How Kinesio Tape Works

The Kinesio Taping Method
Achilles tendonitis is often treated with kinesiology tape. Note that the tendon is supported, instead of wrapped.
Achilles tendonitis is often treated with kinesiology tape. Note that the tendon is supported, instead of wrapped.

Before you attempt taping, get informed. Even if you're familiar with the muscles you're treating, applying the tape incorrectly could do more harm than good. Dr. Kase's book contains instructions and thorough illustrations for taping everything from the scalenus anterior in the neck to the flexor hallucis brevis in the foot. Kinesio Taping experts, like athletic trainer Carrie Hendrick, Ph.D., of Asheville, N.C., recommend visiting and finding a Certified Kinesio Taping Practitioner (CKTP) in your area. To become a CKTP, Hendrick trained at two seminars given by the Kinesio Taping Association International (KTAI) and successfully completed an online exam. CKTPs and other experienced taping experts often give talks and demonstrations on taping at health and fitness expos around the world [source: Hendrick].

Next, select your kinesiology tape. Dr. Kase recommends that the elasticity of tape used in Kenesio Taping has a stretch potential between 130 and 140 percent of its original length. The Kinesio brand tape has a certain amount of stretch to it even before you remove the paper backing. Expect a five to 10 percent stretch in Kinesio Tape when you apply it gradually, rolling off the paper as you go. When shopping for other brands of kinesiology tape, look for similar percentages of potential stretch.

Prior to placement, you need to cut your tape to the correct length and shape. A straight cut, perpendicular to the length of the tape, creates an "I" strip. Other cuts include "X," "Y," and "fan" shapes. The instructions for the specific muscle group you're treating indicate the shape you'll need and how to cut it. To measure the proper length, simply hold the tape up to the area you're taping.

When you're ready to make contact, clean the skin of dirt, oils and lotions to maximize adhesion. Then, go back to those instructions for information on how to peel the back off based on the shape of the tape and proper technique for applying it. One tip is that if you have to peel off the backing all at once, do so slowly to make sure the lightweight strip doesn't fold back on itself. Another pointer: If you have to stick the tape in a temporary position, don't press or rub the tape at that spot -- you'll activate the adhesive and make it difficult to move to its final position.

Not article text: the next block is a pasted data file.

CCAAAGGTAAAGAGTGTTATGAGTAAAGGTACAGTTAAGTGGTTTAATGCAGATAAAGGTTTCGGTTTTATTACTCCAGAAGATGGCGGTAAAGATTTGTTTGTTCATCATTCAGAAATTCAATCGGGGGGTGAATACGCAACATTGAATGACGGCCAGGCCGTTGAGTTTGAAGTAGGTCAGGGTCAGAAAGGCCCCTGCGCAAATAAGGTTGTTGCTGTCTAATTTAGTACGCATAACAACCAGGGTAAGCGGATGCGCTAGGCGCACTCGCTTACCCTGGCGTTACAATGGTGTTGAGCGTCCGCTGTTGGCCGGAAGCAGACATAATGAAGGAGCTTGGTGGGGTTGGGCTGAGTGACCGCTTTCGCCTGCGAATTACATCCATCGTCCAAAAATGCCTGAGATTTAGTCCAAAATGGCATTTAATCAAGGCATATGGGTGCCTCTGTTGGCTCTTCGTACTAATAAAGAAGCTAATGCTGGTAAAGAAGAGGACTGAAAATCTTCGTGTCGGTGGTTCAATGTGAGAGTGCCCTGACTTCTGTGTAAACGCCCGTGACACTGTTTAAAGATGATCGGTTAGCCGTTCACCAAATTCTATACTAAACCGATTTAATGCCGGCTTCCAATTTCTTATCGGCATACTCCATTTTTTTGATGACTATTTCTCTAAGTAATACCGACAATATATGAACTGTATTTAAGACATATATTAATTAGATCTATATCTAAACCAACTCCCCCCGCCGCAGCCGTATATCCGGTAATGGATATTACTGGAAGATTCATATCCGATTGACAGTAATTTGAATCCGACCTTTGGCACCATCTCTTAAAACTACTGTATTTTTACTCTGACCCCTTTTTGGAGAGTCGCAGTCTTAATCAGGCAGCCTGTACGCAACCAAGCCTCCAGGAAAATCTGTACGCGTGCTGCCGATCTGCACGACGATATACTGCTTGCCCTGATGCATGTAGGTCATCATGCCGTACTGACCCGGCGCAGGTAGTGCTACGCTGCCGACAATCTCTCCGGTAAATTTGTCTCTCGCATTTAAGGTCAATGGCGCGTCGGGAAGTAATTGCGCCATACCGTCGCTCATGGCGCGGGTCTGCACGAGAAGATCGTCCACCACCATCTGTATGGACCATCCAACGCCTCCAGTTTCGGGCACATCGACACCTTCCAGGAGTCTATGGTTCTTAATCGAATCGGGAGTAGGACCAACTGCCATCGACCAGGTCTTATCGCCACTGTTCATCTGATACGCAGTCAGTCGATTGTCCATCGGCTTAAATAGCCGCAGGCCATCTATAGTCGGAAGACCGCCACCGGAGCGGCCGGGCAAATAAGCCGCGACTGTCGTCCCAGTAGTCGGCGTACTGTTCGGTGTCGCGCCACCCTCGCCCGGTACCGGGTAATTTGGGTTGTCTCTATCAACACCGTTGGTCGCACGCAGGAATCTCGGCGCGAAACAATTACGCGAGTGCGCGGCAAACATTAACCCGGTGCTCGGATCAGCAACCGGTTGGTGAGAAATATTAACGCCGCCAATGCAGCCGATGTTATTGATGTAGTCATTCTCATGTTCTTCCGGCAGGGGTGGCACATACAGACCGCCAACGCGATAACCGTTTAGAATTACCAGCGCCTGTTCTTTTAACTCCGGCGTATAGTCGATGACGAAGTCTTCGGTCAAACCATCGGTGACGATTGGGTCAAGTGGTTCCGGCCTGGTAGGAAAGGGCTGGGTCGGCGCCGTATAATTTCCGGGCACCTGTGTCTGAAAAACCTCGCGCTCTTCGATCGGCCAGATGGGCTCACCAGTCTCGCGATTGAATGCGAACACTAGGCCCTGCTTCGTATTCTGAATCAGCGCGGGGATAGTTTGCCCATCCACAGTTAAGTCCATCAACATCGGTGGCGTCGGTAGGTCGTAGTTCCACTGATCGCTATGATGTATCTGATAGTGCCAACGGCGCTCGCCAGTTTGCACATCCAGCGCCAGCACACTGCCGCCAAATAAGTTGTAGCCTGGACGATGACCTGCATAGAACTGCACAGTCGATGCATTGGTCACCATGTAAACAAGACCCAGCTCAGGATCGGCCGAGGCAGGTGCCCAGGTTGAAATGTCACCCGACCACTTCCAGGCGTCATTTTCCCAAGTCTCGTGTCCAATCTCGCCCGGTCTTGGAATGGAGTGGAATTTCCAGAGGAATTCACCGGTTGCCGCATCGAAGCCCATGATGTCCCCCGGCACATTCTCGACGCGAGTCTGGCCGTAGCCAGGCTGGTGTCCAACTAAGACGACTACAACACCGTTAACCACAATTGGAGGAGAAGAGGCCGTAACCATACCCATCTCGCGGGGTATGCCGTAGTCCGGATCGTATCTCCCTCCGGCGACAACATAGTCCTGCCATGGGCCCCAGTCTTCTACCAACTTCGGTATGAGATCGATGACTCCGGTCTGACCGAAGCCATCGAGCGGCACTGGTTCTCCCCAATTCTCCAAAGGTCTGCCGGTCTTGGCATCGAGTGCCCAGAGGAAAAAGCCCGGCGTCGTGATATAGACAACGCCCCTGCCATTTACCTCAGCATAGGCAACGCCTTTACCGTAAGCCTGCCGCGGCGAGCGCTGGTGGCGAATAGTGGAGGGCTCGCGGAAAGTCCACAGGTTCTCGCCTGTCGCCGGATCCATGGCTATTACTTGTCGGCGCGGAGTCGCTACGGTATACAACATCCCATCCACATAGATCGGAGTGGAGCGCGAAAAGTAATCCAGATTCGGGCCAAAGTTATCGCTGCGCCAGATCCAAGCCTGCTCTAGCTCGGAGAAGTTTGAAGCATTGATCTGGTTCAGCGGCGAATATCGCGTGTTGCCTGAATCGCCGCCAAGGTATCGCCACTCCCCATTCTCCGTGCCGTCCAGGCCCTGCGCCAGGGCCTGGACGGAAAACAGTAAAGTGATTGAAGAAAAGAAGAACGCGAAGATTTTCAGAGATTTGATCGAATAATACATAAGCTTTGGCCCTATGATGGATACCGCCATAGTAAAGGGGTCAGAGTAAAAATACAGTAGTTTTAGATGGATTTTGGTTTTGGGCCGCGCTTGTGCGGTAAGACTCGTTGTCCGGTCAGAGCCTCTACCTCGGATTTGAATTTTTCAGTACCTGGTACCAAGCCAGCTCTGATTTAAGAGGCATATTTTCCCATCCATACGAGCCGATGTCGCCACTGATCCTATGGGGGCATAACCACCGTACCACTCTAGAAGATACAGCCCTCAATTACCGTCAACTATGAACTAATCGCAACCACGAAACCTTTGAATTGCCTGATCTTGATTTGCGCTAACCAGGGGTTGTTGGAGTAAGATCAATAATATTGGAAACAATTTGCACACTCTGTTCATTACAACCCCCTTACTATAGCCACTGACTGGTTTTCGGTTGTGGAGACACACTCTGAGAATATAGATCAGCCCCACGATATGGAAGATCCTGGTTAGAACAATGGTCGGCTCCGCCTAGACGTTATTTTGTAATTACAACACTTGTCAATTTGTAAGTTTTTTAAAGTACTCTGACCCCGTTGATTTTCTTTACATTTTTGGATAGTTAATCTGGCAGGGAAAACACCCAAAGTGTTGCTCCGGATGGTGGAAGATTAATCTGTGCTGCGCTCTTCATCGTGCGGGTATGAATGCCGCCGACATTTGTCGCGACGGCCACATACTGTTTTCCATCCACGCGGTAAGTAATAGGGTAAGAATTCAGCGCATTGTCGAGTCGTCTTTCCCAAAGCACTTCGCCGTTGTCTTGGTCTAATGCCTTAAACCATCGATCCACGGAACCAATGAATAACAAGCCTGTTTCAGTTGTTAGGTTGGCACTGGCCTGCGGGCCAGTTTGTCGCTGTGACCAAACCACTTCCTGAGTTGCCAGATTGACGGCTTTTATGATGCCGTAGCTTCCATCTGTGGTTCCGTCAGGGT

Dr. Kase describes the two directions you can apply the tape and the importance of choosing the correct direction:

  • For muscles that are injured or overused, needing relief and healing from pain and tightness, apply the tape with no tension, starting from the tendons that hold the muscle to the bone and extending toward the origin of the muscle.
  • For chronically injured or weakened muscles, needing support and full range of motion, apply the tape with light tension, starting from the origin of the muscle and extending toward the tendons that hold the muscle to the bone.

When you've placed the tape in its final position, rub the tape for a few seconds to activate the adhesive and ensure it stays put. After an hour, the adhesive sets and seals, and should be adhered enough to stay put for three to four days through all your daily activities, including exercise and showering.

Next, let's weigh some of the benefits and challenges in using kinesiology tape and examine its complements and competitors.